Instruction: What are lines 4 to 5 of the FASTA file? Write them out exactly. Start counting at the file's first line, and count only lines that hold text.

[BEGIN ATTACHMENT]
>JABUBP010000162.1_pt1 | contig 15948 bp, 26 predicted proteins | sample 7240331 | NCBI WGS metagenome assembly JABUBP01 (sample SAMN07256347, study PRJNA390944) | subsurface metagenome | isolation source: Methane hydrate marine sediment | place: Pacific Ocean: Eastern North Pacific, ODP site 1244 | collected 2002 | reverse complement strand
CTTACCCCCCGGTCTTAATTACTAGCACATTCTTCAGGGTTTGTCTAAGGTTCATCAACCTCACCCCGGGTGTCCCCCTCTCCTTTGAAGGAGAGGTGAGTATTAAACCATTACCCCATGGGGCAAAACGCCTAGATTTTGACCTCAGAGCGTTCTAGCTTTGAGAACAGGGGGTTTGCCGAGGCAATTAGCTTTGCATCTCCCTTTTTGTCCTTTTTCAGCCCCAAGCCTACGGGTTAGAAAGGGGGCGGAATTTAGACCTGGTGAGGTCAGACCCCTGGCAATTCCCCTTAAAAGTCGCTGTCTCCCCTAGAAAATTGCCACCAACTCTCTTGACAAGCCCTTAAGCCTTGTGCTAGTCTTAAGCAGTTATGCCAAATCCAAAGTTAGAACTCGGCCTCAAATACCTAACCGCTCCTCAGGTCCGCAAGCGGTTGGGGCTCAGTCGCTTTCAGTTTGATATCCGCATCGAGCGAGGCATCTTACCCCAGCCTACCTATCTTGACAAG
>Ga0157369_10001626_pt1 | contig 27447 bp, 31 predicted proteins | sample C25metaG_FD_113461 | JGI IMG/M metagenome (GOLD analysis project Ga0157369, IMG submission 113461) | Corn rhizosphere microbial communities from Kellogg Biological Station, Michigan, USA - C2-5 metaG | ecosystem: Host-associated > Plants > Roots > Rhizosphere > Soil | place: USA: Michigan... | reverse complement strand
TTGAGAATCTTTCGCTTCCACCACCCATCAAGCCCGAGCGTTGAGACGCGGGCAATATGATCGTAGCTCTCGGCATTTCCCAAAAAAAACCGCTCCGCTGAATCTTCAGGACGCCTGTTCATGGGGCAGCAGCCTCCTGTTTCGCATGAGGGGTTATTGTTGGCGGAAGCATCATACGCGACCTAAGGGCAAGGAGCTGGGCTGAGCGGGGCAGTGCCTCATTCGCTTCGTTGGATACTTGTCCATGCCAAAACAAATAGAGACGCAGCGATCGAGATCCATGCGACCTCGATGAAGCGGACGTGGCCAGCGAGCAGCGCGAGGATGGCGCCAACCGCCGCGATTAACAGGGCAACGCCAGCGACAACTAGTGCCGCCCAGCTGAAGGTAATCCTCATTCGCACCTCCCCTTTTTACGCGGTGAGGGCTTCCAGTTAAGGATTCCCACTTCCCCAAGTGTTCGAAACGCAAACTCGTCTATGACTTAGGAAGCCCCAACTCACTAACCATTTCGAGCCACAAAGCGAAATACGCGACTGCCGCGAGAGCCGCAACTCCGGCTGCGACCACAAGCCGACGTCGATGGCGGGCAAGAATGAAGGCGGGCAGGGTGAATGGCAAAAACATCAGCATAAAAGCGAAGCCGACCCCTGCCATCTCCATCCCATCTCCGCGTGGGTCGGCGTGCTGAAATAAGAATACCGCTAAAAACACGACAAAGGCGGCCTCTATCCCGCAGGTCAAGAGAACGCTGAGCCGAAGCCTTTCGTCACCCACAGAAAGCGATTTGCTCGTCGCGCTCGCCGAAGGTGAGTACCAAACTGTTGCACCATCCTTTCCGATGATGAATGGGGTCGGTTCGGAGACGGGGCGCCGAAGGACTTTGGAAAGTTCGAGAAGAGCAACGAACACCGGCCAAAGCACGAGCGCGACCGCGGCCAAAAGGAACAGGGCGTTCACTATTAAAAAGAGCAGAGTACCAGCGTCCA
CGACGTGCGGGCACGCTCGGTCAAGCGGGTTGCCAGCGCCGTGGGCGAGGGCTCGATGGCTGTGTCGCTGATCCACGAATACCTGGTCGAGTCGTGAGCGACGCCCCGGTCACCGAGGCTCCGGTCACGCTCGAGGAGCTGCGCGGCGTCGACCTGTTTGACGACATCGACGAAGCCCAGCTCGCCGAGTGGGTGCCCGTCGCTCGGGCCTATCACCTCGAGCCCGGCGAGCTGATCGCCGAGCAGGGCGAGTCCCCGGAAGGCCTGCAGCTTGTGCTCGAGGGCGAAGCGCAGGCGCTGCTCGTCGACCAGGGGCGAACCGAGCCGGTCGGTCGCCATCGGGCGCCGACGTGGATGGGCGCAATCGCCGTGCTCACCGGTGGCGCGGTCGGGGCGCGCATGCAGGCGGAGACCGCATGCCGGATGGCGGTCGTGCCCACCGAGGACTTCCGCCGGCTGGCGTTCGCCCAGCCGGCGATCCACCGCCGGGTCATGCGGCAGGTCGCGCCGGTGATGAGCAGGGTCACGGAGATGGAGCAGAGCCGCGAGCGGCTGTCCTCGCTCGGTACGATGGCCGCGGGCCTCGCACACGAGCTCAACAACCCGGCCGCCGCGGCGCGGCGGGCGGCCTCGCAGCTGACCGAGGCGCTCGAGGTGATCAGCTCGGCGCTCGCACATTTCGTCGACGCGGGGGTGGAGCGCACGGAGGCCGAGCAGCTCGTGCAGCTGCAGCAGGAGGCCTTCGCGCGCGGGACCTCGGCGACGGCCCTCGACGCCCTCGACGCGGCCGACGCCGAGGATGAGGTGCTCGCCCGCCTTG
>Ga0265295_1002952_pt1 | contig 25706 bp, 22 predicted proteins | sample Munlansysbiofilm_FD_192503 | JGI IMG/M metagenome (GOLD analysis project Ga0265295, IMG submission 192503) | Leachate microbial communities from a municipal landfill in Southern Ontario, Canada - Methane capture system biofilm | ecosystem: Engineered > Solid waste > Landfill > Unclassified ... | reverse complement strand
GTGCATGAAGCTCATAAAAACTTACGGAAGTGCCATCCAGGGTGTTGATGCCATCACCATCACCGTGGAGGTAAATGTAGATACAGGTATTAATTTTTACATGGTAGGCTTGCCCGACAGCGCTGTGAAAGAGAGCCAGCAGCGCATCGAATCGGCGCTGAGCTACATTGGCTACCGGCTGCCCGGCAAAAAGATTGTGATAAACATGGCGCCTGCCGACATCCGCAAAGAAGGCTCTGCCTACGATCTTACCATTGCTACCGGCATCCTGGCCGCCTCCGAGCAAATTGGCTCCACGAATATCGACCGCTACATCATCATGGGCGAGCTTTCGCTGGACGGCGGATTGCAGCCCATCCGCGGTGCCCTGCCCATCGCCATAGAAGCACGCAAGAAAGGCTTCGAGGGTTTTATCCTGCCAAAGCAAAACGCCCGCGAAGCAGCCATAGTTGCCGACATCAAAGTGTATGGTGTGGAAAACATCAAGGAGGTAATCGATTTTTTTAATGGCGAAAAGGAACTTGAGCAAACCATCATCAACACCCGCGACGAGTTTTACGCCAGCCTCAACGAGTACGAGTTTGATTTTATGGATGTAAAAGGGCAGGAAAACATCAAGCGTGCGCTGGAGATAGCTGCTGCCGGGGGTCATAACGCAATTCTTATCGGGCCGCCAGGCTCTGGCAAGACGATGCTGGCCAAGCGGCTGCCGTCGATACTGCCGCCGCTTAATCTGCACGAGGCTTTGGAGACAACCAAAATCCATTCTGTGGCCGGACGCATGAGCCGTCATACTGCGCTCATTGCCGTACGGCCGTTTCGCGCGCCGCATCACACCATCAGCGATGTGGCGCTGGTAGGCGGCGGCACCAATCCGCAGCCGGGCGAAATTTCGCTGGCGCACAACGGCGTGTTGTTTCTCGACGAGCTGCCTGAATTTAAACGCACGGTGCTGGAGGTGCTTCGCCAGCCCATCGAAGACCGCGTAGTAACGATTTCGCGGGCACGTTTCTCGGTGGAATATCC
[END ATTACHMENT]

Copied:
TTGAGAATCTTTCGCTTCCACCACCCATCAAGCCCGAGCGTTGAGACGCGGGCAATATGATCGTAGCTCTCGGCATTTCCCAAAAAAAACCGCTCCGCTGAATCTTCAGGACGCCTGTTCATGGGGCAGCAGCCTCCTGTTTCGCATGAGGGGTTATTGTTGGCGGAAGCATCATACGCGACCTAAGGGCAAGGAGCTGGGCTGAGCGGGGCAGTGCCTCATTCGCTTCGTTGGATACTTGTCCATGCCAAAACAAATAGAGACGCAGCGATCGAGATCCATGCGACCTCGATGAAGCGGACGTGGCCAGCGAGCAGCGCGAGGATGGCGCCAACCGCCGCGATTAACAGGGCAACGCCAGCGACAACTAGTGCCGCCCAGCTGAAGGTAATCCTCATTCGCACCTCCCCTTTTTACGCGGTGAGGGCTTCCAGTTAAGGATTCCCACTTCCCCAAGTGTTCGAAACGCAAACTCGTCTATGACTTAGGAAGCCCCAACTCACTAACCATTTCGAGCCACAAAGCGAAATACGCGACTGCCGCGAGAGCCGCAACTCCGGCTGCGACCACAAGCCGACGTCGATGGCGGGCAAGAATGAAGGCGGGCAGGGTGAATGGCAAAAACATCAGCATAAAAGCGAAGCCGACCCCTGCCATCTCCATCCCATCTCCGCGTGGGTCGGCGTGCTGAAATAAGAATACCGCTAAAAACACGACAAAGGCGGCCTCTATCCCGCAGGTCAAGAGAACGCTGAGCCGAAGCCTTTCGTCACCCACAGAAAGCGATTTGCTCGTCGCGCTCGCCGAAGGTGAGTACCAAACTGTTGCACCATCCTTTCCGATGATGAATGGGGTCGGTTCGGAGACGGGGCGCCGAAGGACTTTGGAAAGTTCGAGAAGAGCAACGAACACCGGCCAAAGCACGAGCGCGACCGCGGCCAAAAGGAACAGGGCGTTCACTATTAAAAAGAGCAGAGTACCAGCGTCCA
CGACGTGCGGGCACGCTCGGTCAAGCGGGTTGCCAGCGCCGTGGGCGAGGGCTCGATGGCTGTGTCGCTGATCCACGAATACCTGGTCGAGTCGTGAGCGACGCCCCGGTCACCGAGGCTCCGGTCACGCTCGAGGAGCTGCGCGGCGTCGACCTGTTTGACGACATCGACGAAGCCCAGCTCGCCGAGTGGGTGCCCGTCGCTCGGGCCTATCACCTCGAGCCCGGCGAGCTGATCGCCGAGCAGGGCGAGTCCCCGGAAGGCCTGCAGCTTGTGCTCGAGGGCGAAGCGCAGGCGCTGCTCGTCGACCAGGGGCGAACCGAGCCGGTCGGTCGCCATCGGGCGCCGACGTGGATGGGCGCAATCGCCGTGCTCACCGGTGGCGCGGTCGGGGCGCGCATGCAGGCGGAGACCGCATGCCGGATGGCGGTCGTGCCCACCGAGGACTTCCGCCGGCTGGCGTTCGCCCAGCCGGCGATCCACCGCCGGGTCATGCGGCAGGTCGCGCCGGTGATGAGCAGGGTCACGGAGATGGAGCAGAGCCGCGAGCGGCTGTCCTCGCTCGGTACGATGGCCGCGGGCCTCGCACACGAGCTCAACAACCCGGCCGCCGCGGCGCGGCGGGCGGCCTCGCAGCTGACCGAGGCGCTCGAGGTGATCAGCTCGGCGCTCGCACATTTCGTCGACGCGGGGGTGGAGCGCACGGAGGCCGAGCAGCTCGTGCAGCTGCAGCAGGAGGCCTTCGCGCGCGGGACCTCGGCGACGGCCCTCGACGCCCTCGACGCGGCCGACGCCGAGGATGAGGTGCTCGCCCGCCTTG